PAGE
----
Clients MM and KM

  1. On or about March 24, 2011, the Respondent met with clients MM and KM to discuss the transfer of a number of the clients’ accounts from other financial institutions to IG. Included among the transferred accounts were a spousal RSP of KM, a Locked-In Retirement Account (“LIRA”) of MM, and two joint RESP accounts for the two children of MM and KM.
  1. During the March 24, 2011 meeting, the Respondent failed to inform clients MM and KM that the investments that he recommended they purchase in their registered accounts at IG would be purchased subject to deferred sales charges (“DSC”) that would be payable upon redemption of units of any of those funds prior to the expiry of applicable DSC schedules.
  1. Sometime after March 24, 2011, the Respondent became aware that he had missed client KM’s signature on a transfer authorization form pertaining to the spousal RSP that was held in client KM’s name, as well as the signatures of clients MM and KM on a transfer authorization form pertaining to the RESPs for their children. The Respondent falsified client KM’s signature on the spousal RSP transfer authorization form, which was dated March 24, 2011.  The Respondent also falsified the signatures of both clients MM and KM on the RESP transfer authorization form which was also dated Mach 24, 2011.  The Respondent submitted both transfer authorization forms to process the transfers.
  1. Between March 24, 2011 and May 11, 2011, the transfer of the RESP was rejected. The Respondent completed two new RESP transfer authorization forms and falsified the signatures of clients MM and KM on each form.  The forms were dated May 11, 2011 and were submitted by the Respondent to process the transfer of the RESPs to IG.
  1. On or about August 7, 2013, client MM inquired about DSC fees that were applicable to his various registered and non-registered accounts. The Respondent subsequently falsified client MM’s signature on a Withdrawal Fees Information Form that provides disclosure to IG clients about the declining sales charges that are payable upon redemption of fund units during the seven year DSC schedule.  The Respondent dated the form as having been signed by client MM on March 24, 2011.  The Respondent falsified the form in order to give the appearance that he had discussed the DSC fees with client MM when, in fact, he had not.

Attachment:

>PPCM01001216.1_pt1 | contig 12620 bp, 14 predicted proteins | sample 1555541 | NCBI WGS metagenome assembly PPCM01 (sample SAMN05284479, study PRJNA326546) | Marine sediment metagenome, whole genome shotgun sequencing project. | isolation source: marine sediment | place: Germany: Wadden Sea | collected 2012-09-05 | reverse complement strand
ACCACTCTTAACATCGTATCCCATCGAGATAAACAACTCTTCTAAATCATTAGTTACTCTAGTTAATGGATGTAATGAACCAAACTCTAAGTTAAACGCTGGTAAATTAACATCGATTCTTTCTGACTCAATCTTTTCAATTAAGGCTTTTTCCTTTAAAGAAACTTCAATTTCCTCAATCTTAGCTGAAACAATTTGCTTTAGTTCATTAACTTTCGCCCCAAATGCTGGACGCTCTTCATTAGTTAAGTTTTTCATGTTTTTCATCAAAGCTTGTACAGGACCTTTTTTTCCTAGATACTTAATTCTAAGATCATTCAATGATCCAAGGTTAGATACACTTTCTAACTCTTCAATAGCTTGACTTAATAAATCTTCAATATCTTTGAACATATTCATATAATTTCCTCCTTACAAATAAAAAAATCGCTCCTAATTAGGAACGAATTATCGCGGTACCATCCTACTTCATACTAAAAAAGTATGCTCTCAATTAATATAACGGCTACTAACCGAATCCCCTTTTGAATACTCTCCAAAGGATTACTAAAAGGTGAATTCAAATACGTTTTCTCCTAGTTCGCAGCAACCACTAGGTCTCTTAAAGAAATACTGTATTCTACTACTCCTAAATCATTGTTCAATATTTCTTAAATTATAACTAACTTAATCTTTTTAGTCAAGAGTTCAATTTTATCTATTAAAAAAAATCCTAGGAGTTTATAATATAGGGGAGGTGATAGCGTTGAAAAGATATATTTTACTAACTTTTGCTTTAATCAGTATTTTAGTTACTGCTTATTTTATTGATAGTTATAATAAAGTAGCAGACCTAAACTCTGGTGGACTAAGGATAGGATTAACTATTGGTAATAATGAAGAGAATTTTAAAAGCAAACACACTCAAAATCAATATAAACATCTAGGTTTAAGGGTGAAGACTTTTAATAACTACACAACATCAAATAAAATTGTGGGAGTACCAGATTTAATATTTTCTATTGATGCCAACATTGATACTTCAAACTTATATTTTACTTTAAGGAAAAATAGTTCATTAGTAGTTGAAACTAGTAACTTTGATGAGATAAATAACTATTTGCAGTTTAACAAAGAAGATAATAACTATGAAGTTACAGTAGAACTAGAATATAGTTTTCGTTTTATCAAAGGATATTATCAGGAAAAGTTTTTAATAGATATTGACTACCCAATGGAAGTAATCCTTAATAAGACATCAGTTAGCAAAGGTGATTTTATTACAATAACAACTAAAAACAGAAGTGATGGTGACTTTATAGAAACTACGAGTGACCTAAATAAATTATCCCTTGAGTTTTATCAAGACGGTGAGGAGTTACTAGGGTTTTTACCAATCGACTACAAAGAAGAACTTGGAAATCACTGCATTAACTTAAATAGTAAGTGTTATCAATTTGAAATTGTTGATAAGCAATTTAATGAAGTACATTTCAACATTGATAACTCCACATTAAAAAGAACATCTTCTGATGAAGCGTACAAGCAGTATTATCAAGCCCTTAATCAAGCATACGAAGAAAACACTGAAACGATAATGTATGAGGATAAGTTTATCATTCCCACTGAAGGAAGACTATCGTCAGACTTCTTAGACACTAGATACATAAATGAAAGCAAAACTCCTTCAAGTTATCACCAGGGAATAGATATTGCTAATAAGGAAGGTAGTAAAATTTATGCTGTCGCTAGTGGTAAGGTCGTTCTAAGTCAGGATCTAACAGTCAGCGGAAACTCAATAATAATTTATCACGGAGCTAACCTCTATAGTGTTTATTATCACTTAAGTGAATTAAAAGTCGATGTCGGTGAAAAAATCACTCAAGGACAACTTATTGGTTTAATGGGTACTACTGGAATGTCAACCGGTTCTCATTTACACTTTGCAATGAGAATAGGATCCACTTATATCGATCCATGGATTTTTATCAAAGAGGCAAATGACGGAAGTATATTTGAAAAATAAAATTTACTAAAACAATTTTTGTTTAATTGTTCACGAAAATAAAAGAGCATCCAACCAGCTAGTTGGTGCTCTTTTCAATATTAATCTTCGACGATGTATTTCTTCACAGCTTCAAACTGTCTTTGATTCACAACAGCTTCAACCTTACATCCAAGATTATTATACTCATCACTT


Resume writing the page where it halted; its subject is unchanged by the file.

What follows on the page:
1. On or about August 7, 2013, the Respondent also altered his client meeting notes in relation to his March 24, 2011 meeting with clients MM and KM. The Respondent falsified part of the March 24, 2011 entry to indicate that client MM had reviewed and signed the Withdrawal Fees Information Form that the Respondent had falsified.  By falsifying the client’s signature on the Withdrawal Fees Information Form, the Respondent misrepresented to a reader of the document that he had discussed the DSC fees with client MM when he had not and that client MM had acknowledged that the discussion had occurred when he had not.

Client JT

  1. On or about September 17, 2013, the Respondent met with client JT to open a LIRA at IG. Thereafter, the Respondent realized that he had failed to secure client JT’s signature on three forms.
  1. On or about October 10, 2013 the Respondent falsified client JT’s signature on:
    1. a Prescribed Locked-In Retirement Account Addendum Form;
    2. an Alberta declaration of Spousal Status Form; and
    3. a Transfer Account Form.
  1. The Respondent submitted the forms to IG to process the LIRA transfer.
  1. On or about October 10, 2013, the Respondent also altered his September 17, 2013 client meeting notes in relation to client JT by falsely representing in the notes that client JT had signed the three above noted forms when she had not.